Thank you for all that you are contributing to the world, thank you for your dedication. I hope you and Kay have wondrous holidays, and a refreshing New Year celebration.

William said...

One reading of the Christmas Newsletter blew my mind, stopped my mind, or whatever you call going way beyond the mind. There is something very interesting going on in your writings, D.R. You are coming from an entirely different space that you were when I last received your writings 6 years ago. Apparently something very powerful has happened to you, and it is showing up in your writings and their impact on others.

I also get it that you don't want it to be about you, that you want the focus on the principles of Truth. Hopefully you won't mind if I quote the newsletter where you say: "The principles do work, but we cannot describe conditions and situations one way and then expect them to actually be some other way. If we only insist that the present physical reality is all it can ever be, then we limit ourselves to the present physical reality."

There is something so obvious in that, so compellingly simple, yet it explains so much.

Just hoping you can keep at it for a while, D.R. You keep putting it out and you can know that at least a small band of us will be waiting on the other end with open minds and hearts. Thank you from the bottom of my heart, and may you and Kay both enjoy the happiest of holidays.

chris said...

Lesson 8 says,"On the subject of passionate discussions, we need to make sure we understand what the other is actually saying. Sometimes we put
more of an emphasis on what we’re ‘hearing’ than what the other
person is actually saying. We have automatic tendencies to hear
things according to our own samskaras, our own conditioning. We
need to push through them and beyond them and develop the ability
to listen and to hear exactly what another person is saying."

Mea Culpa. Something D.R. said in the Christmas Newsletter really rubbed my religious sensibilities the wrong way and I immediately spun out an admittedly angry response to the blog (which, thankfully was not publicly posted). A phone call to a couple dear friends help me see more clearly and now, once again peace reigns in my heart. Maybe if I just read my lesson better and more often...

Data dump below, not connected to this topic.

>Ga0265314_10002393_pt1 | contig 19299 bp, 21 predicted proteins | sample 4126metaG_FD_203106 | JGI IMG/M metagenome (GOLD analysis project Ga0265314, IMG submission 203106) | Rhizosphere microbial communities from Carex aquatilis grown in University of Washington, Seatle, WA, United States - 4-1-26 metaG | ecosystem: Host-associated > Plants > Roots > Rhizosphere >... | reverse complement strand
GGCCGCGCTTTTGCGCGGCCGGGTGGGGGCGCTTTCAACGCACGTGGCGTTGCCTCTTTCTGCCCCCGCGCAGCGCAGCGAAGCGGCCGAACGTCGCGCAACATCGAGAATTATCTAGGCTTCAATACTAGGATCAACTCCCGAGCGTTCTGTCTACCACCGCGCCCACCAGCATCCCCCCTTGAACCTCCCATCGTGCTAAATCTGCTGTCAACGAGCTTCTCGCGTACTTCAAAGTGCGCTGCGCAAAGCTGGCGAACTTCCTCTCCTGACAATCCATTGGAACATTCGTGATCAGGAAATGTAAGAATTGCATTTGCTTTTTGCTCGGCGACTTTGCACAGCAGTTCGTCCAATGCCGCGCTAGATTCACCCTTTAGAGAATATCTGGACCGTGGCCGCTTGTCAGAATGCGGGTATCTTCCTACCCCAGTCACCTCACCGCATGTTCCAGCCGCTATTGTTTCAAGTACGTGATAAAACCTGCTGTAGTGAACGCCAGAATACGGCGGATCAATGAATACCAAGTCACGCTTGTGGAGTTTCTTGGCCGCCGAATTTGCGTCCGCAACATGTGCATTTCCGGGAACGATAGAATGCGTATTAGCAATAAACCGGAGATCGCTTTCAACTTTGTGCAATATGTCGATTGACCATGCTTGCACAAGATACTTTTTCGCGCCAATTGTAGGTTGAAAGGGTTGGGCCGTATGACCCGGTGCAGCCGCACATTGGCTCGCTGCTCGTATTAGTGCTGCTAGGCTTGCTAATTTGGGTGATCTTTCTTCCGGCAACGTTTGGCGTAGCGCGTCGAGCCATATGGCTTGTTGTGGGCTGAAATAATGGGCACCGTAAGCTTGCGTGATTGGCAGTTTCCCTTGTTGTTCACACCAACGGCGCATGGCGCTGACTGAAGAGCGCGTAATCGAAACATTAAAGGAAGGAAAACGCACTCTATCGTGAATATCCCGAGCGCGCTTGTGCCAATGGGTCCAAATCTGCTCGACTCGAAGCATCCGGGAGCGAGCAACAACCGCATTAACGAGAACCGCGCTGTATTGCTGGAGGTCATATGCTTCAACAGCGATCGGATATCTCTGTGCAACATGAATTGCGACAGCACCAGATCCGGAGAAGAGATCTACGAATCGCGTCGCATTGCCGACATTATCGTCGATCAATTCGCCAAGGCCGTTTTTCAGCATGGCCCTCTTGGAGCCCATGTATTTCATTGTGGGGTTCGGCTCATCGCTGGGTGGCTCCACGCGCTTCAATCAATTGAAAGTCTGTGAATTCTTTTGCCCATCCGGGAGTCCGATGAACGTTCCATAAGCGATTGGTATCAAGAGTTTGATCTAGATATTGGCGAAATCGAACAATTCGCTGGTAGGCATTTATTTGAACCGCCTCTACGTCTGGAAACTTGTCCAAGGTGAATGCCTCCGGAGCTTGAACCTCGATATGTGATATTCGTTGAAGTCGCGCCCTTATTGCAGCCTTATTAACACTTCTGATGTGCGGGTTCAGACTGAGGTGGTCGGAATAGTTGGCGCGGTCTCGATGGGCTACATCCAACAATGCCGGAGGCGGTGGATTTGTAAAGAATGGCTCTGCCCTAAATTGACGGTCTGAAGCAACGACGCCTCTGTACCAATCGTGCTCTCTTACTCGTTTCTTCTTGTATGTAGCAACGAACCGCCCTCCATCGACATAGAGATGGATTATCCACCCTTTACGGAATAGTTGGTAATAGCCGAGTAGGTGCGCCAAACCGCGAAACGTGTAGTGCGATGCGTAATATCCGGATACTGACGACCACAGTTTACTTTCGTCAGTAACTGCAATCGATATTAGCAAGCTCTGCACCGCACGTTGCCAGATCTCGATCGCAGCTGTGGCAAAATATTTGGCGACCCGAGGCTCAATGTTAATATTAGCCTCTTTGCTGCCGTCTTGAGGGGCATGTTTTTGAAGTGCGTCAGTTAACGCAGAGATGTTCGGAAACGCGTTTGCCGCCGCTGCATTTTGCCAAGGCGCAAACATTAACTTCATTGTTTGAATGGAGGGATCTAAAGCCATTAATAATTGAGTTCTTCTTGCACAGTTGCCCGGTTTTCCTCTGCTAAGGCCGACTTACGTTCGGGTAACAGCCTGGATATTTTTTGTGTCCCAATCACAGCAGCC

D. R. Butler said...

Speaking of "religious sensibilities," I recommend that anyone interested in the life of the Christ see the movie "Jesus in India." It is a documentary made in 2008, and it contains much interesting information from many perspectives regarding the "lost 18 years." It is certainly worth viewing.

Michael said...

As a director of music in the Catholic church, I've tended to dread "the holidays." Until this year. When I began the Course in August, I decided that I would use the principle of "what you think is what you get" in the best possible way I could imagine to create the "best Christmas ever." I am smiling as I write this, because I can honestly say that for the first time in twenty-four years I did, in fact, have the "best Christmas ever."

Not once did I give in to a worry that I might not meet someone else's expectations, that something "might go wrong," that "I am overwhelmed." Instead I kept telling myself, "I am having the best Christmas ever. My state has never been clearer. My mind is subtler than it has ever been, and I feel more finely attuned to joy and contentment than ever before!"

I wrote these and similar phrases on a folded sheet of paper and propped it on the music rack of the piano where I could refer to it throughout the four Christmas Masses. As I reread the words and held them in my heart, I could observe the ego shift its frequency to reflect that of the positive thoughts. And I knew, with absolute certainty, that I would continue to have a great day, no matter what happened, as long as I kept my thinking elevated and joyful.

I've kept it going since then and have continued to enjoy each day as "the best day of my life." As I think, so it must be. I fully expect that today will be great because my thinking gets better and better. I am having most fun applying these principles, as they really do work, and my family and co-workers have found me much better company because I am more relaxed and a better listener.

Let us all make this day a great one! Why not?

Love to you all, and thank you for your support by sharing this wonderful process of transformation. I don't know you all by name, but those of you who have embraced the teachings and are applying them are truly my brothers and sisters. We support each other in subtle ways every time we exercise these principles in our daily lives -- 2009 will truly be the best year of our lives!

D. R. Butler said...

A friend recently wrote to inform me that there is now a book out refuting Tolle's "New Earth" book. Well, so much for no "anti-Tolle" stuff. I suppose that anything I say that's relatively true will soon enough be relatively untrue if we only wait long enough for it to come around.

Thank God Tolle wrote a book so the refuter of it will have something to do with his life. You have to wonder what such a person does when he's not refuting. Those who read here regularly know that I'm not much into refuting. I say make a stand for your own Truth, and allow the next person the freedom to do the same. There's enough conflict in the world without making a case to refute another person's perspective.

But that's just me. My older son Jnani and his fiancee Paula were visiting here from LA last month, and the 4 of us were watching election returns on election night. Jnani and I were discussing something of a political nature, and he followed up something he had said by adding, "Just to add some balance."

I smiled and said, "Yeah, but I'm an extremist."

Jnani laughed, saying, "I know, Dad, I know."

Anyway, just want you folks to know where I'm coming from.

I will post the New Year's Day entry on the blog soon after midnight on New Year's Eve. Everyone have a happy.